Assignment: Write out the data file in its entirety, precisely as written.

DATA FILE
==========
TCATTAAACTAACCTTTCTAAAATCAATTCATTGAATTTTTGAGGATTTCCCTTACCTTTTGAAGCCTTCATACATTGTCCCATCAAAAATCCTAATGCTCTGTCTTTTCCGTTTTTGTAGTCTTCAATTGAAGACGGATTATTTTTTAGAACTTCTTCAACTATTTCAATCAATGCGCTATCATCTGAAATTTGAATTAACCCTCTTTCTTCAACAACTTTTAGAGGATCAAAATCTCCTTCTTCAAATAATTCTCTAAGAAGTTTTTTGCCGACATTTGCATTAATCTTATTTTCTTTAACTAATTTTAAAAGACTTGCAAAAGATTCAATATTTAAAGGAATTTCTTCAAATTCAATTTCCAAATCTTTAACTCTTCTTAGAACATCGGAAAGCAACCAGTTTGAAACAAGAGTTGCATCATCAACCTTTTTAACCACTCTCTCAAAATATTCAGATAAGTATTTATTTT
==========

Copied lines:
TCATTAAACTAACCTTTCTAAAATCAATTCATTGAATTTTTGAGGATTTCCCTTACCTTTTGAAGCCTTCATACATTGTCCCATCAAAAATCCTAATGCTCTGTCTTTTCCGTTTTTGTAGTCTTCAATTGAAGACGGATTATTTTTTAGAACTTCTTCAACTATTTCAATCAATGCGCTATCATCTGAAATTTGAATTAACCCTCTTTCTTCAACAACTTTTAGAGGATCAAAATCTCCTTCTTCAAATAATTCTCTAAGAAGTTTTTTGCCGACATTTGCATTAATCTTATTTTCTTTAACTAATTTTAAAAGACTTGCAAAAGATTCAATATTTAAAGGAATTTCTTCAAATTCAATTTCCAAATCTTTAACTCTTCTTAGAACATCGGAAAGCAACCAGTTTGAAACAAGAGTTGCATCATCAACCTTTTTAACCACTCTCTCAAAATATTCAGATAAGTATTTATTTT